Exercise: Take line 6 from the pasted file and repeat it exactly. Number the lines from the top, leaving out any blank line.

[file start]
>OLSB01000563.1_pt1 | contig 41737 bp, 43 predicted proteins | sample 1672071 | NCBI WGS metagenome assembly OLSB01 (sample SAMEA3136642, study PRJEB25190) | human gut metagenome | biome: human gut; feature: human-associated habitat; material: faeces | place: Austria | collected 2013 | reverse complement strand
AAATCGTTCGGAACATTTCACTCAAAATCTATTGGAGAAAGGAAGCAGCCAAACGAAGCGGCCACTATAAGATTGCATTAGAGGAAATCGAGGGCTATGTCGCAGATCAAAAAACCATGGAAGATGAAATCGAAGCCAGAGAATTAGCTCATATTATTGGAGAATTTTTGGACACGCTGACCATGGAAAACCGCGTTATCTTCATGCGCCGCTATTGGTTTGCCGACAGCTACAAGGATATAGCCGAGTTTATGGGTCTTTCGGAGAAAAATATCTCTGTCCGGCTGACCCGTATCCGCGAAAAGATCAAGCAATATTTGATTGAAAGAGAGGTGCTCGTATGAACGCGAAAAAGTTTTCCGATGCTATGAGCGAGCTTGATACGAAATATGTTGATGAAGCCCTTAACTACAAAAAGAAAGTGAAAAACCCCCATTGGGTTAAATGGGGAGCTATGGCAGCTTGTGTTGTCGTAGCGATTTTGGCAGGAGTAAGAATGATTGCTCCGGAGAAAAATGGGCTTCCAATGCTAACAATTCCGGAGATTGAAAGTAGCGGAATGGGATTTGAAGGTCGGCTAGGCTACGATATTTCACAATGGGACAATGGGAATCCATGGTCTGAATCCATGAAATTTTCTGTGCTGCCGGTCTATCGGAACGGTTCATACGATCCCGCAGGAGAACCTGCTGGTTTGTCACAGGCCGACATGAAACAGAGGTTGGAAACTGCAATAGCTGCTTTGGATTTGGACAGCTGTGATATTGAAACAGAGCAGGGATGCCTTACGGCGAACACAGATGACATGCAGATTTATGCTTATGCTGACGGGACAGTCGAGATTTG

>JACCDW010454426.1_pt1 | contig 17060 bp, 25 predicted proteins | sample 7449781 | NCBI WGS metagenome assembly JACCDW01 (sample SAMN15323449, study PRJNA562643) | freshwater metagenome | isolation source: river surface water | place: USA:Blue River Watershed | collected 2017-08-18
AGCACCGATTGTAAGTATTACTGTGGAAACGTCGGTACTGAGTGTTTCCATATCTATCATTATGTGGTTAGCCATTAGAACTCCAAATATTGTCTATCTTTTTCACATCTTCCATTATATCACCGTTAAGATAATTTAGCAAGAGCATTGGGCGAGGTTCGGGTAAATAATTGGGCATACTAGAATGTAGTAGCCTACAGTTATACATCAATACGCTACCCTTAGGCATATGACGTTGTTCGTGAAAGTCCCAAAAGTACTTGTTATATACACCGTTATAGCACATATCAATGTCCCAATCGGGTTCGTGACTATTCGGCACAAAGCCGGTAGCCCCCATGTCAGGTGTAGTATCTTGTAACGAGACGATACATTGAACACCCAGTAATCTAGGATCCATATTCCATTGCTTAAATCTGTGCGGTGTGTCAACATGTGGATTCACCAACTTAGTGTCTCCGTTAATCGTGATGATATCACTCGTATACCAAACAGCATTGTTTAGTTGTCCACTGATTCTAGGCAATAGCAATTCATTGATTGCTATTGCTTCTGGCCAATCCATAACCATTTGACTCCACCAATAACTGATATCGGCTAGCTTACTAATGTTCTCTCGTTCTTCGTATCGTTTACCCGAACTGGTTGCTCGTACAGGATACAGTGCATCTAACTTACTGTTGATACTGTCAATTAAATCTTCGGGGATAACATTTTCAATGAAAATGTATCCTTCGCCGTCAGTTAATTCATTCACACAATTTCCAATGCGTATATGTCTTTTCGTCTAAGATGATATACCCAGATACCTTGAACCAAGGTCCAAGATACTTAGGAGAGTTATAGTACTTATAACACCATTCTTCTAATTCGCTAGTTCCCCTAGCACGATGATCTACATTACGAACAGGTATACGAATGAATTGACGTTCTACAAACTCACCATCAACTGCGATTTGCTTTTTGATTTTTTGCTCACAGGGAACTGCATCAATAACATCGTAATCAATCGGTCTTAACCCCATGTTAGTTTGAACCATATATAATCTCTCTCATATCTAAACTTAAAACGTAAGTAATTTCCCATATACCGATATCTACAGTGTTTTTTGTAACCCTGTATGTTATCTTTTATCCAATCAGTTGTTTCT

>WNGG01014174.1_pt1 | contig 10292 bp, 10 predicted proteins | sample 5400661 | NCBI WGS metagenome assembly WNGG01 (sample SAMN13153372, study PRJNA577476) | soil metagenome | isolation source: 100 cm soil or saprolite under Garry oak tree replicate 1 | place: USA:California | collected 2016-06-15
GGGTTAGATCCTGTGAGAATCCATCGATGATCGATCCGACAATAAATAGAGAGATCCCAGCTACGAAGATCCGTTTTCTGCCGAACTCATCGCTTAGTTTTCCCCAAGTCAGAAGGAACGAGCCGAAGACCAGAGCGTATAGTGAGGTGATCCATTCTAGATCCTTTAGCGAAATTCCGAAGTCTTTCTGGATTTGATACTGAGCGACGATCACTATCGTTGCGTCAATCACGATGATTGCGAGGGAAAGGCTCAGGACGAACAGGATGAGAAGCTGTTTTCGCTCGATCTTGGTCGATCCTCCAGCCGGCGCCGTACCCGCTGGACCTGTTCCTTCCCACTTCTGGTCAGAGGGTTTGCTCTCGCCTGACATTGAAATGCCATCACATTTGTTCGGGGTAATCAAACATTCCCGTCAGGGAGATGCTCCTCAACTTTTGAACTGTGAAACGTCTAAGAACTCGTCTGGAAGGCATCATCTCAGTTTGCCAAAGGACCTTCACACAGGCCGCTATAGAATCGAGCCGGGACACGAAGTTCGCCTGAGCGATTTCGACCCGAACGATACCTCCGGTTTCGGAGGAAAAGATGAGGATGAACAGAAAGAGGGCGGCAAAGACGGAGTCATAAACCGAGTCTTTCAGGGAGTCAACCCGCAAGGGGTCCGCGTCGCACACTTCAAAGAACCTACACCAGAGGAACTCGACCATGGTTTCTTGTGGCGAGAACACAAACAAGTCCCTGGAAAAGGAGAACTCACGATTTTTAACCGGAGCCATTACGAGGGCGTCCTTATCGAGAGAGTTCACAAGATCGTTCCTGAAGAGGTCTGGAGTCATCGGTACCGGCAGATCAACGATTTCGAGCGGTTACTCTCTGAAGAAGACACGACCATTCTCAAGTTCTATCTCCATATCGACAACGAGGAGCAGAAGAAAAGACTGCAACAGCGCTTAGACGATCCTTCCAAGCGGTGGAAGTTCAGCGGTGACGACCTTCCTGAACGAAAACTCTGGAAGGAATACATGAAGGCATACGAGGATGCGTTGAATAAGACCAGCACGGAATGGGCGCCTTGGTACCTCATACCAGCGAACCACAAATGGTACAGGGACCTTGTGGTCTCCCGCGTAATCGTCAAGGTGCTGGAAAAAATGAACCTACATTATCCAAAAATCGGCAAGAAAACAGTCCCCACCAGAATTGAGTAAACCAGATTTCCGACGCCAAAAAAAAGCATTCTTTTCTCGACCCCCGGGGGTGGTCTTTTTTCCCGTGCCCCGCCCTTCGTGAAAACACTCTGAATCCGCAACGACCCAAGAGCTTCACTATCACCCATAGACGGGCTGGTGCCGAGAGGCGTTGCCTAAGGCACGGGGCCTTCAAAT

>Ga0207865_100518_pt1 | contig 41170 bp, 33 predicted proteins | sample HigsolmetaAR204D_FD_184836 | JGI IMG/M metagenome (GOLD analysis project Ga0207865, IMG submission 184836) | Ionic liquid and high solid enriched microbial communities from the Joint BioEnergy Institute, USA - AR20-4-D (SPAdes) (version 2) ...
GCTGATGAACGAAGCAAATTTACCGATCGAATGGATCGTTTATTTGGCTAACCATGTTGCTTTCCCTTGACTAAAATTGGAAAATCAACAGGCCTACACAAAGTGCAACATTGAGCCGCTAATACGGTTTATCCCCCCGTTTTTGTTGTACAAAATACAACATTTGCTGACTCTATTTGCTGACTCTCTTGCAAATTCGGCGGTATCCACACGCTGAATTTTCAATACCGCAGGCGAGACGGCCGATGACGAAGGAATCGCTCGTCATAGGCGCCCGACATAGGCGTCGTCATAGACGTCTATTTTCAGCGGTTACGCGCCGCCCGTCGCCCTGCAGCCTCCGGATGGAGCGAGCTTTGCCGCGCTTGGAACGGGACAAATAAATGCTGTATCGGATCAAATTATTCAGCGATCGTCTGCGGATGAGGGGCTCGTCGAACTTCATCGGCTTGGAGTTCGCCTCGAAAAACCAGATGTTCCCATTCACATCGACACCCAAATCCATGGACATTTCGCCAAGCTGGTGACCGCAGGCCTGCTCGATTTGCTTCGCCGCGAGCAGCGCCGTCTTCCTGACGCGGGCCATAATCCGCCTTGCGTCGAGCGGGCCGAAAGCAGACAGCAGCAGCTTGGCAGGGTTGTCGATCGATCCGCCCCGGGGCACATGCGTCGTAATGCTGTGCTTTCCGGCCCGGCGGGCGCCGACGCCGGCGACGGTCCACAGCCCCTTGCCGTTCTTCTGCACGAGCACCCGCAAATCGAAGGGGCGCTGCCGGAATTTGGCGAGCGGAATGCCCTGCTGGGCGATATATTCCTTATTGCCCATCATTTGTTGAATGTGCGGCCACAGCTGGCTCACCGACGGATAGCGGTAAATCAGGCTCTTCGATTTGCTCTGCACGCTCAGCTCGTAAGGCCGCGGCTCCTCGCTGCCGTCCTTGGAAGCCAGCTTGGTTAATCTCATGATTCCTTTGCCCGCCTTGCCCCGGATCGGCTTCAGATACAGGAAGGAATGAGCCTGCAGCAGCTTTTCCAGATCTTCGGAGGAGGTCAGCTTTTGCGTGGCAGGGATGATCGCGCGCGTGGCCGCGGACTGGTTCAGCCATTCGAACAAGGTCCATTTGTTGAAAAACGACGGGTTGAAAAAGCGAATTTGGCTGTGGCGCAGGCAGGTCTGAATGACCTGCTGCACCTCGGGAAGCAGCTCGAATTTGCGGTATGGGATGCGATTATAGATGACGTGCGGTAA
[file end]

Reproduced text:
GGGTTAGATCCTGTGAGAATCCATCGATGATCGATCCGACAATAAATAGAGAGATCCCAGCTACGAAGATCCGTTTTCTGCCGAACTCATCGCTTAGTTTTCCCCAAGTCAGAAGGAACGAGCCGAAGACCAGAGCGTATAGTGAGGTGATCCATTCTAGATCCTTTAGCGAAATTCCGAAGTCTTTCTGGATTTGATACTGAGCGACGATCACTATCGTTGCGTCAATCACGATGATTGCGAGGGAAAGGCTCAGGACGAACAGGATGAGAAGCTGTTTTCGCTCGATCTTGGTCGATCCTCCAGCCGGCGCCGTACCCGCTGGACCTGTTCCTTCCCACTTCTGGTCAGAGGGTTTGCTCTCGCCTGACATTGAAATGCCATCACATTTGTTCGGGGTAATCAAACATTCCCGTCAGGGAGATGCTCCTCAACTTTTGAACTGTGAAACGTCTAAGAACTCGTCTGGAAGGCATCATCTCAGTTTGCCAAAGGACCTTCACACAGGCCGCTATAGAATCGAGCCGGGACACGAAGTTCGCCTGAGCGATTTCGACCCGAACGATACCTCCGGTTTCGGAGGAAAAGATGAGGATGAACAGAAAGAGGGCGGCAAAGACGGAGTCATAAACCGAGTCTTTCAGGGAGTCAACCCGCAAGGGGTCCGCGTCGCACACTTCAAAGAACCTACACCAGAGGAACTCGACCATGGTTTCTTGTGGCGAGAACACAAACAAGTCCCTGGAAAAGGAGAACTCACGATTTTTAACCGGAGCCATTACGAGGGCGTCCTTATCGAGAGAGTTCACAAGATCGTTCCTGAAGAGGTCTGGAGTCATCGGTACCGGCAGATCAACGATTTCGAGCGGTTACTCTCTGAAGAAGACACGACCATTCTCAAGTTCTATCTCCATATCGACAACGAGGAGCAGAAGAAAAGACTGCAACAGCGCTTAGACGATCCTTCCAAGCGGTGGAAGTTCAGCGGTGACGACCTTCCTGAACGAAAACTCTGGAAGGAATACATGAAGGCATACGAGGATGCGTTGAATAAGACCAGCACGGAATGGGCGCCTTGGTACCTCATACCAGCGAACCACAAATGGTACAGGGACCTTGTGGTCTCCCGCGTAATCGTCAAGGTGCTGGAAAAAATGAACCTACATTATCCAAAAATCGGCAAGAAAACAGTCCCCACCAGAATTGAGTAAACCAGATTTCCGACGCCAAAAAAAAGCATTCTTTTCTCGACCCCCGGGGGTGGTCTTTTTTCCCGTGCCCCGCCCTTCGTGAAAACACTCTGAATCCGCAACGACCCAAGAGCTTCACTATCACCCATAGACGGGCTGGTGCCGAGAGGCGTTGCCTAAGGCACGGGGCCTTCAAAT